Homemade Indian Motorcycle?

Sharon and I took my parents around the area today. Our first stop was Joughin’s Hardware in Painesville. Joughin’s is located in a historic building in downtown Painesville and has been in business since 1877. It’s one of those buildings you have to see if you are ever in town. This afternoon, there was a motorcycle on display on the first floor. It looked like a homemade vehicle as the front forks and handle bars were made of iron plumbing pipes. At least that’s what it looked like. The only indication of it’s origin was the name plate on the engine cover. It said Speed Queen and had the face of an indian chief in between the two words. What is this thing?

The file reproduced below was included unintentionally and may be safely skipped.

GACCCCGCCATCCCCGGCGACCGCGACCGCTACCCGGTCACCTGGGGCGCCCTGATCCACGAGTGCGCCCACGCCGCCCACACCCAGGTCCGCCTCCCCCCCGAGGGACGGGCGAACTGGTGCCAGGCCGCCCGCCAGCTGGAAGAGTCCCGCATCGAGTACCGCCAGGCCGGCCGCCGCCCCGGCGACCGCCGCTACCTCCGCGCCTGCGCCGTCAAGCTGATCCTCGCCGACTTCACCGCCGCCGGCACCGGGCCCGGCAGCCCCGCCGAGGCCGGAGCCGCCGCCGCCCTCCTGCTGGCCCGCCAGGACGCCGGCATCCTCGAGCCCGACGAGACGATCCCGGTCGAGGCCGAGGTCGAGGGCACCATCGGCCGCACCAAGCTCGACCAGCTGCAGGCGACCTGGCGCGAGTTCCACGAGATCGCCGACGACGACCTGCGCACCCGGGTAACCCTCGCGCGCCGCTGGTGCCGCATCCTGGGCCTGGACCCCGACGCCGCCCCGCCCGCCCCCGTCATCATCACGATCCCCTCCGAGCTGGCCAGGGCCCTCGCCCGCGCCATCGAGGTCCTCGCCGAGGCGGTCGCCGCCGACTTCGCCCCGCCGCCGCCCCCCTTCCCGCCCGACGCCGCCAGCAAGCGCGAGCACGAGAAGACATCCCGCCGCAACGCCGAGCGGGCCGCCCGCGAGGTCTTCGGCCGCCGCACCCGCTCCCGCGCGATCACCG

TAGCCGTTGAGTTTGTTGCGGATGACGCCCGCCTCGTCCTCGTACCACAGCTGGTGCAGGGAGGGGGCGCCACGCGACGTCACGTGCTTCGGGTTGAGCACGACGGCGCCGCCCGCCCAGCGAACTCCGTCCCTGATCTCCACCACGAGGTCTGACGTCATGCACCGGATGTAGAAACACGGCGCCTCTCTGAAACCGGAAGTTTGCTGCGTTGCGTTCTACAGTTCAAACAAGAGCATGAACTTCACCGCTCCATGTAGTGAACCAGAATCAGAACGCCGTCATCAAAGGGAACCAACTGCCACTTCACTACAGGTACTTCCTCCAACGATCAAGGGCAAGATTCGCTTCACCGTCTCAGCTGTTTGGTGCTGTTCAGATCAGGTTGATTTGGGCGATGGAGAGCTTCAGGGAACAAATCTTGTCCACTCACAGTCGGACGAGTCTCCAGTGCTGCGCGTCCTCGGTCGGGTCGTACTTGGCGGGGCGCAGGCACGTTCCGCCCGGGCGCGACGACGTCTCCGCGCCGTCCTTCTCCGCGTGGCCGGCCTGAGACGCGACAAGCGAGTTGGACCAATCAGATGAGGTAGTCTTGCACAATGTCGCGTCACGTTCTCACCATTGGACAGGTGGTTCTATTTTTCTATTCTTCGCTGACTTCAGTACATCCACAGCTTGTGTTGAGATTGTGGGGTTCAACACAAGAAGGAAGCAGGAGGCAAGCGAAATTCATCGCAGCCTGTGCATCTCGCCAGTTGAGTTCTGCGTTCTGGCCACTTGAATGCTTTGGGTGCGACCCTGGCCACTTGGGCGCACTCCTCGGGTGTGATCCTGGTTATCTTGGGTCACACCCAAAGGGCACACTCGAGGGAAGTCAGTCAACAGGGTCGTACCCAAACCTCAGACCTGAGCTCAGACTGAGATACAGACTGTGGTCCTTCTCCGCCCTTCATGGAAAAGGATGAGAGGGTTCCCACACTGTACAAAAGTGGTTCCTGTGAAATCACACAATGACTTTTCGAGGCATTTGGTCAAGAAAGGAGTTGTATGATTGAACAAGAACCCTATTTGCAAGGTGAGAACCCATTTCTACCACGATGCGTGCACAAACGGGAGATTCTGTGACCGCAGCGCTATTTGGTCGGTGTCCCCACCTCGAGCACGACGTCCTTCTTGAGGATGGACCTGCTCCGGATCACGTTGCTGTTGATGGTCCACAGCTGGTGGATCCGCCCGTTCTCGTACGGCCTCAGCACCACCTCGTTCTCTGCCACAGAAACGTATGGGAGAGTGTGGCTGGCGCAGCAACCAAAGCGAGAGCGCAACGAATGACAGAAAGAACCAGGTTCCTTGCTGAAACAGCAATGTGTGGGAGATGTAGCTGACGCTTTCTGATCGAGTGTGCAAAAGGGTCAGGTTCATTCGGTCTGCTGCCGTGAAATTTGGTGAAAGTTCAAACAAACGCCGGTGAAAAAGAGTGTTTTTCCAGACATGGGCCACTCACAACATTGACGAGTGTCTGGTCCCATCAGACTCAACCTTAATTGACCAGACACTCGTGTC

After much wondering, I decided to call Joughin’s today during my lunch break. When I called, the owner of the motorcycle, Larry Medwig, was in the store and filled me in on his creation. He calls it a tractor cycle and made it out of a variety of parts:

  • The engine is an International Harvester LB from a cement mixer.
  • The transmission is from a Crosley automobile.
  • The frame and forks are made out of pipe fittings.
  • The wheels are from a David Bradley.

More pictures are listed at: http://www.farmallcub.com. And now for the question you have all been wanting to ask:

Andy: How does it drive?
Larry: Like a picnic table